Postmaster jailed after staging raids

A FORMER postmaster has been convicted of stealing more than £26,000 after faking raids at his village store. Graham Westley, 40, was sentenced to two-and-a-half years in prison at Ipswich Crown Court yesterday after a jury found him guilty of taking the money and staging two raids as a cover-up at the Hacheston Post Office, near Woodbridge.

A FORMER postmaster has been convicted of stealing more than £26,000 after faking raids at his village store.

Graham Westley, 40, was sentenced to two-and-a-half years in prison at Ipswich Crown Court yesterday after a jury found him guilty of taking the money and staging two raids as a cover-up at the Hacheston Post Office, near Woodbridge.

Westley, who now lives in Church Road, Wicken, near Ely, had admitted to the court he had got into debt while running a pub in Framlingham and owed more than £20,000 to Customs and Excise for unpaid VAT.

Judge Alastair Darroch said: "You haven't done yourself any favours by denying these matters in the face of overwhelming evidence against you. Under the circumstances a prison sentence of some length is all that can be given.


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"There is no excuse for this conduct, considerable sums of money were stolen when you were in a position of trust. You also put the public to considerable expense and wasted valuable police time."

The court had previously heard how Westley, who was joint manager at the store, claimed he had been tied up with tape by two intruders who stole £14,053 from a safe during a robbery on May 23 last year.

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However, forensic scientists who examined the tape couldn't find any fibres on it from a jumper he was wearing. Neither could they find any hairs from the back of his wrists.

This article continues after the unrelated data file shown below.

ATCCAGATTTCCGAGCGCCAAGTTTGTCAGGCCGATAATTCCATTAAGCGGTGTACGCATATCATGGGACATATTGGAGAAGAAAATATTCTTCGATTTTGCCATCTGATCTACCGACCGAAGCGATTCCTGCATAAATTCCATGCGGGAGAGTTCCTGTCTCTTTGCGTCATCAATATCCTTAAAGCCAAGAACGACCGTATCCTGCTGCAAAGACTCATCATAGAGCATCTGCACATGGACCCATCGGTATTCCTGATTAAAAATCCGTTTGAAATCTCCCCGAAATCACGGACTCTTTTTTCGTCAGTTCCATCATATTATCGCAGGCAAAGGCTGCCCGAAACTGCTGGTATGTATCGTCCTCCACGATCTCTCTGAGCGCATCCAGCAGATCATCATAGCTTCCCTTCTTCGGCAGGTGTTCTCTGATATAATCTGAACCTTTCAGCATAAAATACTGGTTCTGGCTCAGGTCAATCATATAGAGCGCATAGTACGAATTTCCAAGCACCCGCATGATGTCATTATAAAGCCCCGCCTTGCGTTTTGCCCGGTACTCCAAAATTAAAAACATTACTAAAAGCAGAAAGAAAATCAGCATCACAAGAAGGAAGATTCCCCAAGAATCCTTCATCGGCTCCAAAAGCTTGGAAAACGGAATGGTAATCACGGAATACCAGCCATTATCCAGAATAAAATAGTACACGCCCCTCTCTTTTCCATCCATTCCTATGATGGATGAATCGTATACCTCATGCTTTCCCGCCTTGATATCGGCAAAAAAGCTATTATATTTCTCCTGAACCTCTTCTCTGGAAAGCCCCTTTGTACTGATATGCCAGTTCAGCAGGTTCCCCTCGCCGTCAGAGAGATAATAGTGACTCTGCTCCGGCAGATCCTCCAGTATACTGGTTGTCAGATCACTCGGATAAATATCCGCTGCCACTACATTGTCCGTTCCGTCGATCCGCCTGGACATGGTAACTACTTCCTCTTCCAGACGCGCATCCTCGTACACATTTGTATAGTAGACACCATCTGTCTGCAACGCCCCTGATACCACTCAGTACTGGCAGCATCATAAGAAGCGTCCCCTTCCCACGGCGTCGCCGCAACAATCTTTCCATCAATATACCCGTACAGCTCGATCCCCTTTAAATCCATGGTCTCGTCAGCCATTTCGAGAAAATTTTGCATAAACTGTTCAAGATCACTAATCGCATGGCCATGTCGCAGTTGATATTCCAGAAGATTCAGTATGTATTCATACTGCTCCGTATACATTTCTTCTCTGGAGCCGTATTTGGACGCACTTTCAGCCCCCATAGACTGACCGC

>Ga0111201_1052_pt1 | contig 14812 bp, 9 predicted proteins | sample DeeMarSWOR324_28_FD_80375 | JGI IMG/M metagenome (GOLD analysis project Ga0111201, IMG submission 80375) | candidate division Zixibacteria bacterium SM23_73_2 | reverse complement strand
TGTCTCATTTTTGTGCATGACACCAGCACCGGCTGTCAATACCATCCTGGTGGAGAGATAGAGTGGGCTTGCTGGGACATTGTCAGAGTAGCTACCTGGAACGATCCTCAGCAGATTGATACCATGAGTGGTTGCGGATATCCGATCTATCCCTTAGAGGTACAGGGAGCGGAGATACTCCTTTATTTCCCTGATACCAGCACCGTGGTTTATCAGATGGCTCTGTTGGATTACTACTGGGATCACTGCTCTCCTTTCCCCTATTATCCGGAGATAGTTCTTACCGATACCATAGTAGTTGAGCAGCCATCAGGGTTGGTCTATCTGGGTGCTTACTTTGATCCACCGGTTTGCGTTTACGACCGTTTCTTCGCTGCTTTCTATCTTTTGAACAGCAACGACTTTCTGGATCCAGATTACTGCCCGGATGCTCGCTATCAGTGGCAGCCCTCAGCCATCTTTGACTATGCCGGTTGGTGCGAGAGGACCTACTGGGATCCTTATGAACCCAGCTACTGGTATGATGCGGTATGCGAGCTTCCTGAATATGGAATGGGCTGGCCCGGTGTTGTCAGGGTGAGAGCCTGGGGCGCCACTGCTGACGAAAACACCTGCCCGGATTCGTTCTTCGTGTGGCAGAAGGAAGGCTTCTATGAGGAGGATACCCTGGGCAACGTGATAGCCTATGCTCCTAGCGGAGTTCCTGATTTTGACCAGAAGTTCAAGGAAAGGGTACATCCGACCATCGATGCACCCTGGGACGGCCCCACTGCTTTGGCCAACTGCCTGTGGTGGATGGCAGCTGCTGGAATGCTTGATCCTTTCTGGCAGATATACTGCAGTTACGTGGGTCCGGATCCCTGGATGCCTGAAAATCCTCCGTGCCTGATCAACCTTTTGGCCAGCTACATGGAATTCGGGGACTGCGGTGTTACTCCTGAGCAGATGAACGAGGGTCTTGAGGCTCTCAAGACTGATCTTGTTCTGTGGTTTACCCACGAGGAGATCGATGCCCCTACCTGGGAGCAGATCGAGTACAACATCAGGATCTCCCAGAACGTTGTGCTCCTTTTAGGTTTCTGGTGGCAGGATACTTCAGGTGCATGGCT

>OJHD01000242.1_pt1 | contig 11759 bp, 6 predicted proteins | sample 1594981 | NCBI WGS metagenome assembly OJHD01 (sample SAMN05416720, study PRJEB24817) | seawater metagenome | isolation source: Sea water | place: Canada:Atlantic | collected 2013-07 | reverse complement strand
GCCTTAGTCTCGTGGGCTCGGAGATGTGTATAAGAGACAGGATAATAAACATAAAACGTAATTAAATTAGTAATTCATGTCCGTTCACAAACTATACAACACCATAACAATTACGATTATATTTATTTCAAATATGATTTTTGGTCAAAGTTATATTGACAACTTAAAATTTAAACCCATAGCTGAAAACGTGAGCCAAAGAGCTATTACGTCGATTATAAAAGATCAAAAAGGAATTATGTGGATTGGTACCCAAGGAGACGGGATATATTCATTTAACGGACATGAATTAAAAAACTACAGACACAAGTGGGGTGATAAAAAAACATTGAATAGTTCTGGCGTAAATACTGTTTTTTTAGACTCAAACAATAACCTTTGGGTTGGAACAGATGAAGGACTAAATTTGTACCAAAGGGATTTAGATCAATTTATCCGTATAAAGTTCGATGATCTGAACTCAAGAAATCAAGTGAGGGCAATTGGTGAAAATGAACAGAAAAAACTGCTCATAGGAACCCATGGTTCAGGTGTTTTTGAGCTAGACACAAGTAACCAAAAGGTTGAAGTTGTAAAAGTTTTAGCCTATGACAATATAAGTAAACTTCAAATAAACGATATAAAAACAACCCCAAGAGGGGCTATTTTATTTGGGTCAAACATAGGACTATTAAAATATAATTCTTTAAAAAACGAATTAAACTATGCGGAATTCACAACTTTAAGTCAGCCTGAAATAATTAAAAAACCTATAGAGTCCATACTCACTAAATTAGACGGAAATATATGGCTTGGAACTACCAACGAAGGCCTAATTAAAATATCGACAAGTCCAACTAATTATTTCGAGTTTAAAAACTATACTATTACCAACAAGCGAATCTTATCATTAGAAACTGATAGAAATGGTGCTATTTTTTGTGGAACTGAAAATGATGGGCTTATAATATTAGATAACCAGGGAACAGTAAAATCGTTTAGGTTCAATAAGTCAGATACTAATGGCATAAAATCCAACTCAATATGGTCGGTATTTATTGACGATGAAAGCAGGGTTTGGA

Westley also claimed that five months later burglars had broken into the Post Office through a window and stole £12,750.

However, police investigators found that long grass outside the window had not been trampled down and there was no evidence of foot marks on the window sill.

In addition, a forensic scientist found that a metal grill at the window had been cut from the inside with a pair of bolt croppers found at Westley's home.

Westley had denied two charges of stealing £14,053 and £12,750 from the Post Office and two offences of trying to pervert the course of justice by lying to police about the raids.

Detective Chief Inspector Phil Aves said: "We treat all robbery incidents very seriously and will thoroughly investigate them, leaving no stone unturned.

"Through forensic enquiries we can establish whether the crime has been committed as described. In this case we were able to disprove the offence, which led to a comprehensive investigation against those who reported it.

"Raising the fear of crime by these false reports does nothing to reduce public concern and we hope residents in Hacheston will feel reassured by the fact that these robberies did not take place as originally described."

Ian Pells, senior crown prosecutor in the case, added: "Perverting the course of justice is a serious offence that can lead to police and prosecution resources being wasted on fictitious crimes.

"The police in this case were alert and thorough in their investigation and accordingly allowed the best possible evidence to be gathered and a complete and robust case to be presented."

A spokesman for the Post Office said: "We cannot really comment on individual cases but needless to say we take matters of security very seriously."

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